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Old 19-01-2017, 20:18   #16
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Re: Refrigerant Gas

Thanks Click image for larger version

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Old 19-01-2017, 20:19   #17
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Re: Refrigerant Gas

I can't see the Tx valve st the moment the blue box with grey top is a solenoid this was replaced due to corrosion .
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Old 19-01-2017, 20:36   #18
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Re: Refrigerant Gas

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Originally Posted by Moody Mike View Post
I can't see the Tx valve st the moment the blue box with grey top is a solenoid this was replaced due to corrosion .
Your system might have a fixed orifice or capillary tube setup instead of TX valve and no adjustment - I assume you're looking for it in the ice box right?

The image you just posted only lets me see mostly high pressure side piping, no low pressure or return is obvious, unless the return is the insulated pipe that looks like its running behind the condenser (box with fan).

Another thing that might help, the blue canister above the sight glass is the drier and both are installed on the high pressure side of the system. Charged properly when the comp is running (and has been running a while 10 min's or so - not first start) there should be very few or no bubbles visible in the sight glass. The aim is a solid column of liquid refrigerant reaching the expansion device whether thats a TX valve or fixed orifice / capillary tube. If there are constant bubbles or just occasional slugs of liquid showing in the sight glass, the systems likely undercharged.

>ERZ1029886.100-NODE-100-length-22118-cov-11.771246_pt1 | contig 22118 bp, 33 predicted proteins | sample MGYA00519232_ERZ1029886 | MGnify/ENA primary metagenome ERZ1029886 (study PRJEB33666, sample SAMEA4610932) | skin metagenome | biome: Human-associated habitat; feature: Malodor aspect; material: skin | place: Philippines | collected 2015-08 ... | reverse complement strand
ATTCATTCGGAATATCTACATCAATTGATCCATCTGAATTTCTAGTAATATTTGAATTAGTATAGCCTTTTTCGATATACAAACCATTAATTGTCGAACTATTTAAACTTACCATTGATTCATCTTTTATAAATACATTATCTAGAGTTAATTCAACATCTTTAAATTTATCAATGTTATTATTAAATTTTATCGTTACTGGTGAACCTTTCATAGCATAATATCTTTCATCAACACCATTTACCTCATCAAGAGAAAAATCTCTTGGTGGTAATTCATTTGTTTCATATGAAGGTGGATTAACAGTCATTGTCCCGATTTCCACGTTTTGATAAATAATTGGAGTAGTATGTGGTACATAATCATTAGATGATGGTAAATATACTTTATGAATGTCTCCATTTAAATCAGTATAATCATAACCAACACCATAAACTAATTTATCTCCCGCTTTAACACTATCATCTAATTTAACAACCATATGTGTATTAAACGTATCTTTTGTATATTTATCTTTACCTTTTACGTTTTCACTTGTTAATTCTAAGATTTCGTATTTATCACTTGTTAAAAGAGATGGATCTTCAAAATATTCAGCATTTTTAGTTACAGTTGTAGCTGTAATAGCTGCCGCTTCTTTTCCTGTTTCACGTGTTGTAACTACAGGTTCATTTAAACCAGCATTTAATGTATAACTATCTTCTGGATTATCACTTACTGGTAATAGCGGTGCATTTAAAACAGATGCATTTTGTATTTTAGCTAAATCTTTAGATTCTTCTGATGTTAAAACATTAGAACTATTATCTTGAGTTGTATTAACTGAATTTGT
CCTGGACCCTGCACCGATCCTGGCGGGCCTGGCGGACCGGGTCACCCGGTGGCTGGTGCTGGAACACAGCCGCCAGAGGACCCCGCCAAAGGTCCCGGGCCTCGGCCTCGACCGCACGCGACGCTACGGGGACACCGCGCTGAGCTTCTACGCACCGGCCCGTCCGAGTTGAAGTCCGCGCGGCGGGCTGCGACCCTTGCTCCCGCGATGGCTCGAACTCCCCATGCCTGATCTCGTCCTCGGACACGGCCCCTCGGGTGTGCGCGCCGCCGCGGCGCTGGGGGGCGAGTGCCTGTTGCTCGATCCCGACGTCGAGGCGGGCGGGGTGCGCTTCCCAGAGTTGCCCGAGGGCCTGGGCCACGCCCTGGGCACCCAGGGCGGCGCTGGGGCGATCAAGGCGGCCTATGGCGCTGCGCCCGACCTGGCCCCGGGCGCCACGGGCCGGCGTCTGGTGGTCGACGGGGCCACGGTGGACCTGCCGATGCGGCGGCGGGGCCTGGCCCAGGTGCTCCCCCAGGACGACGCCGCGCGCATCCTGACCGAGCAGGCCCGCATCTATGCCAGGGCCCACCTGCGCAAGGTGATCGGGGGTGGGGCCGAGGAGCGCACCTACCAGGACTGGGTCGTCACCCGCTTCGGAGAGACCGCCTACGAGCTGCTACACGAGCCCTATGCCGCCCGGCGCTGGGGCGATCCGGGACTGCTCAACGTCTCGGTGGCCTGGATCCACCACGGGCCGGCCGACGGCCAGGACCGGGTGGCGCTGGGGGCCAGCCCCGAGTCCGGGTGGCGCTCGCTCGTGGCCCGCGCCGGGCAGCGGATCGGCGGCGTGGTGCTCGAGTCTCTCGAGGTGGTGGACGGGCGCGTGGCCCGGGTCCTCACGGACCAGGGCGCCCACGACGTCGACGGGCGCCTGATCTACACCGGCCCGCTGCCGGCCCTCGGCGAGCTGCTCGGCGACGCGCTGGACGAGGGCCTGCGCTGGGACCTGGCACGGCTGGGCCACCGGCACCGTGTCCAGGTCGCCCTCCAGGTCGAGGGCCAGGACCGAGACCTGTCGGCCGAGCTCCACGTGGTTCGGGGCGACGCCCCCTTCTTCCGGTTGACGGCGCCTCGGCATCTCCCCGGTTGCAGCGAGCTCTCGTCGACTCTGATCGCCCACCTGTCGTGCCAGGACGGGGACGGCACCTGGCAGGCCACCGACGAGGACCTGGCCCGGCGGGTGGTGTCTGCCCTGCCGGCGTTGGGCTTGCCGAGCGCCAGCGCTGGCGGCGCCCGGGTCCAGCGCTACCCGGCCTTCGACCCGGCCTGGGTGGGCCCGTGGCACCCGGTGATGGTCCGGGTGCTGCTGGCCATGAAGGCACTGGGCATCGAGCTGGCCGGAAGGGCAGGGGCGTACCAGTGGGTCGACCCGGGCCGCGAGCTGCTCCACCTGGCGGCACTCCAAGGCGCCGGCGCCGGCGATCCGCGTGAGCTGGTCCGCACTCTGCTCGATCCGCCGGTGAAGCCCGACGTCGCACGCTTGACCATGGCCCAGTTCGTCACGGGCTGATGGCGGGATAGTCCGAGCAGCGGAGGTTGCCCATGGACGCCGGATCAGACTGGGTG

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Old 03-02-2017, 13:50   #19
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Re: Refrigerant Gas

I have found a knowledgeable fridge mechanic to come have a look. Apparently I have a common problem with several of his customers having the same issues. We are looking at changing the gas to R404A which is more efficient than R437A currently being used. It will require new Tx valves & filter dryer. I'm going for a new digital thermostat as well.hopefully should get it down to minus 20 .
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Old 03-02-2017, 13:56   #20
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Re: Refrigerant Gas

Quote:
Originally Posted by Get-away View Post
Your system might have a fixed orifice or capillary tube setup instead of TX valve and no adjustment - I assume you're looking for it in the ice box right?

The image you just posted only lets me see mostly high pressure side piping, no low pressure or return is obvious, unless the return is the insulated pipe that looks like its running behind the condenser (box with fan).

Another thing that might help, the blue canister above the sight glass is the drier and both are installed on the high pressure side of the system. Charged properly when the comp is running (and has been running a while 10 min's or so - not first start) there should be very few or no bubbles visible in the sight glass. The aim is a solid column of liquid refrigerant reaching the expansion device whether thats a TX valve or fixed orifice / capillary tube. If there are constant bubbles or just occasional slugs of liquid showing in the sight glass, the systems likely undercharged.


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Found the TX valves
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Old 03-02-2017, 13:57   #21
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Re: Refrigerant Gas

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Attachment 140641
Found the TX valves


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Old 03-02-2017, 14:01   #22
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Re: Refrigerant Gas

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Originally Posted by Get-away View Post
The TX Valve as mentioned in the image posted above this post has an acorn nut on the left side as you look at it. Remove that nut and there is a slotted screw for super-heat adjustment inside. In short it modulates the opening & closing of the TX valve relative to the sensing bulb when the unit is running.